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Police Officers and Firefighters Protest Pending Layoffs

April 14, 1989

ELIZABETH, N.J. (AP) _ City workers protested for a third day Thursday in an attempt to prevent layoffs of more than one-third of Elizabeth’s public safety employees, including all ambulance workers.

About 75 police officers, firefighters and emergency medical workers gathered Thursday outside the Springfield campaign office of Assembly Speaker Chuck Hardwick, a candidate for governor.

Elizabeth Mayor Thomas Dunn, who took to carrying a pistol after a rowdy post-midnight rally by about 200 city employees outside his house, has blamed Hardwick for the city’s budget shortfall.

Dunn said the speaker will not put up for a vote a distressed-cities bill that could ease the budget problems for this working-class city of 106,000 people.

Most of the 221 layoffs are scheduled for Friday, including 82 police officers, 68 firefighters and all 38 of the city’s ambulance workers.

On May 29, 19 more police and 14 additional firefighters are set to be cut, leaving 232 people in the police department and 192 in the fire department.

″I don’t believe this city can survive with the cuts,″ said Paul Partazana, president of the Elizabeth Police Benevolent Association. ″This city can’t be declared safe with that amount of police officers left behind to protect it.″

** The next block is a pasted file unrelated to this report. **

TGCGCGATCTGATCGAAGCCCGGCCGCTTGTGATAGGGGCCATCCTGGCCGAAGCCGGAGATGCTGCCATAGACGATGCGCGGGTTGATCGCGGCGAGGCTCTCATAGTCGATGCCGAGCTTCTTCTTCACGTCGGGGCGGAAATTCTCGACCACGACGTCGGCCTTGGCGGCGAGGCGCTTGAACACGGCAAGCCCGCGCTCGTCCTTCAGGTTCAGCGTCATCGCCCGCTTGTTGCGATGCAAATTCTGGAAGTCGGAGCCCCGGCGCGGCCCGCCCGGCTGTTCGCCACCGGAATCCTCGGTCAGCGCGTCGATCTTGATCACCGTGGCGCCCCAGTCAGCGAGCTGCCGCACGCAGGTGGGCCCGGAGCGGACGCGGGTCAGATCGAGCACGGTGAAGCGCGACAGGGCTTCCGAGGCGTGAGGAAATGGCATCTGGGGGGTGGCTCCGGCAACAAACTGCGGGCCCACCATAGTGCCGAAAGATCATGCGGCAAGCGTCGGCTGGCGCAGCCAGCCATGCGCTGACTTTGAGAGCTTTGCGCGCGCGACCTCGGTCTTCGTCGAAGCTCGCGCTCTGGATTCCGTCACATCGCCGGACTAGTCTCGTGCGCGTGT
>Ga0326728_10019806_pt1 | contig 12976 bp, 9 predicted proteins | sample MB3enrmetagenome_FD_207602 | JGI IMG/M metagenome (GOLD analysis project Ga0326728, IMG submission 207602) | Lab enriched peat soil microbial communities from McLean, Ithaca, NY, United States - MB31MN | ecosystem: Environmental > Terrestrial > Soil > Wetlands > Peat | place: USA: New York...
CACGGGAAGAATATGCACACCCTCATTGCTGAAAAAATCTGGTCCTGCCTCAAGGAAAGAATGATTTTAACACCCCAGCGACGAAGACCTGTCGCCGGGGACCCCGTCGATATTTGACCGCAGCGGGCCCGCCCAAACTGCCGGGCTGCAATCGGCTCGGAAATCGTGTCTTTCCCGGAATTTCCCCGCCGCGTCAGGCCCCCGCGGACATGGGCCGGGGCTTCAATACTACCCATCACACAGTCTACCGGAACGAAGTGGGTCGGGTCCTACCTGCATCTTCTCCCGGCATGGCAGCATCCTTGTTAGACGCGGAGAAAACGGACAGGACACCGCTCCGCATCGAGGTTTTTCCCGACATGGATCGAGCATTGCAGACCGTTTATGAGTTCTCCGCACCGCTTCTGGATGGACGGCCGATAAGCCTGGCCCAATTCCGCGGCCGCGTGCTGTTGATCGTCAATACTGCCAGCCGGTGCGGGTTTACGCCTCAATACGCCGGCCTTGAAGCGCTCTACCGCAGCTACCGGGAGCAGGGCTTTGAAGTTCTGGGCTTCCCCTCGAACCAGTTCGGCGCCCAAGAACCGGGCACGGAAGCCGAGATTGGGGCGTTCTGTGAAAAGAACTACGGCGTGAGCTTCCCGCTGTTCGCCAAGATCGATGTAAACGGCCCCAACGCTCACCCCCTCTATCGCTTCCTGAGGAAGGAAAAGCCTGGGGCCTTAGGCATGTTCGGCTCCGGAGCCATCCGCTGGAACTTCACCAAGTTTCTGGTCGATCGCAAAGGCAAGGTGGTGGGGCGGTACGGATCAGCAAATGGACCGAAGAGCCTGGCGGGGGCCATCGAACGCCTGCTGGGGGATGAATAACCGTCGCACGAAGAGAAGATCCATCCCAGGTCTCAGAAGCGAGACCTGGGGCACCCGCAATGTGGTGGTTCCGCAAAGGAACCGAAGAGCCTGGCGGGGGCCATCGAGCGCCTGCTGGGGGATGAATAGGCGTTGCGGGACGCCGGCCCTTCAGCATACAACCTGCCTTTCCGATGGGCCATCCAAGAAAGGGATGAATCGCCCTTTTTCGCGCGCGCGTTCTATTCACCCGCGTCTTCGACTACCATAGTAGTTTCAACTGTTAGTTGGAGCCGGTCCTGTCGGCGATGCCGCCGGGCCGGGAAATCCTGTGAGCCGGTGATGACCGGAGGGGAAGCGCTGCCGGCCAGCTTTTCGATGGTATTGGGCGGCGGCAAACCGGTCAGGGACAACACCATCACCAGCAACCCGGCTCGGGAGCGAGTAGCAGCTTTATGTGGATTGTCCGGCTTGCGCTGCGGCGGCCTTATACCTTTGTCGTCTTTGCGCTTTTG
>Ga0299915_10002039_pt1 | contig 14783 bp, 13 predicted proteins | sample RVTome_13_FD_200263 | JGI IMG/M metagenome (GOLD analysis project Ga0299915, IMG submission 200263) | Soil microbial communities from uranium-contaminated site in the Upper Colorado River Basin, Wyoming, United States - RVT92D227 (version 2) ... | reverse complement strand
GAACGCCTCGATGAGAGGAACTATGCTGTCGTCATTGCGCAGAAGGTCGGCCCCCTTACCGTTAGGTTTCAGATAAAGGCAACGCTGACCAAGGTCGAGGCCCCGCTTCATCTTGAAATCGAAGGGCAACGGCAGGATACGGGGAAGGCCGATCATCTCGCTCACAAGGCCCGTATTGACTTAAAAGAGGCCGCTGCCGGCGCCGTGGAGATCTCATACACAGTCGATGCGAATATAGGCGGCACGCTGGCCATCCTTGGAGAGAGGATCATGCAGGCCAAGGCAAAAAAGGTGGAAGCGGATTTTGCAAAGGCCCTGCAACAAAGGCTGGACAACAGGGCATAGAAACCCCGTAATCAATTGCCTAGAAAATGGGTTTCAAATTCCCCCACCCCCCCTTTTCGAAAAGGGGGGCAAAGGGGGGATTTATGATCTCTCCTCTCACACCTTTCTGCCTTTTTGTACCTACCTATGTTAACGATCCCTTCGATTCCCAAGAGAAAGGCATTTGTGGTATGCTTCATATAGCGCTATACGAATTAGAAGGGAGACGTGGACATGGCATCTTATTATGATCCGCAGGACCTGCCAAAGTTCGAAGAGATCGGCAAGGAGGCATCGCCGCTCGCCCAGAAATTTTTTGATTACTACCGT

Partazana said the safety workers would continue protesting, but a Superior Court judge has issued orders limiting the gatherings.

The protesters stayed outside Dunn’s house until about 1:30 a.m. Wednesday, singing songs filled with expletives and chanting ″Save our jobs.″ Dunn said a dead fish was thrown on his porch.

Later that morning, the protest moved to the house of John F. Papetti, city business administrator, and the injunction prohibiting protests outside elected officials’ houses was requested and granted.

Also on Wednesday, about 150 of the workers scheduled for layoffs filled the City Hall lobby to sign up for unemployment benefits.

Papetti said garbage disposal costs have tripled from about $4 million to about $12 million in one year because of new state environmental regulations, and that distressed-city money dropped from about $10 million to about $7 million during the same period.

″The state says to go pay for these things, survive, but nobody says how,″ Papetti said.

The state’s distressed-cities fund was cut to $70 million this year from $120 million last year. Gov. Tom Kean recently proposed a compromise that would supply an additional $65 million, but Speaker Hardwick has criticized the measure as a disguised tax increase.

Another 150 people are scheduled for layoffs Friday from other city departments.

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